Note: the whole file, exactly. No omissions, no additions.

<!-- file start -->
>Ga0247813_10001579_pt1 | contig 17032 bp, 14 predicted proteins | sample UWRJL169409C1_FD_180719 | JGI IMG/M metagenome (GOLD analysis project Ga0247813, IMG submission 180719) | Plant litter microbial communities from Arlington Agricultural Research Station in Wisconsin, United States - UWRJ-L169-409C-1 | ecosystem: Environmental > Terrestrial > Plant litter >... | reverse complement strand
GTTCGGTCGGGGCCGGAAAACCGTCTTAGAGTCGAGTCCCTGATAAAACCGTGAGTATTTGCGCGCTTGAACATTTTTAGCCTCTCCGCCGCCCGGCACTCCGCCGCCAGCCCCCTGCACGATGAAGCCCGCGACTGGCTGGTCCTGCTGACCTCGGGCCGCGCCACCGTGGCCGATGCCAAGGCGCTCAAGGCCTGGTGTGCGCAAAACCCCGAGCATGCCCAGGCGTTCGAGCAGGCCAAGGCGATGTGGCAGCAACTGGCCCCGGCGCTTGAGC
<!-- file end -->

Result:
>Ga0247813_10001579_pt1 | contig 17032 bp, 14 predicted proteins | sample UWRJL169409C1_FD_180719 | JGI IMG/M metagenome (GOLD analysis project Ga0247813, IMG submission 180719) | Plant litter microbial communities from Arlington Agricultural Research Station in Wisconsin, United States - UWRJ-L169-409C-1 | ecosystem: Environmental > Terrestrial > Plant litter >... | reverse complement strand
GTTCGGTCGGGGCCGGAAAACCGTCTTAGAGTCGAGTCCCTGATAAAACCGTGAGTATTTGCGCGCTTGAACATTTTTAGCCTCTCCGCCGCCCGGCACTCCGCCGCCAGCCCCCTGCACGATGAAGCCCGCGACTGGCTGGTCCTGCTGACCTCGGGCCGCGCCACCGTGGCCGATGCCAAGGCGCTCAAGGCCTGGTGTGCGCAAAACCCCGAGCATGCCCAGGCGTTCGAGCAGGCCAAGGCGATGTGGCAGCAACTGGCCCCGGCGCTTGAGC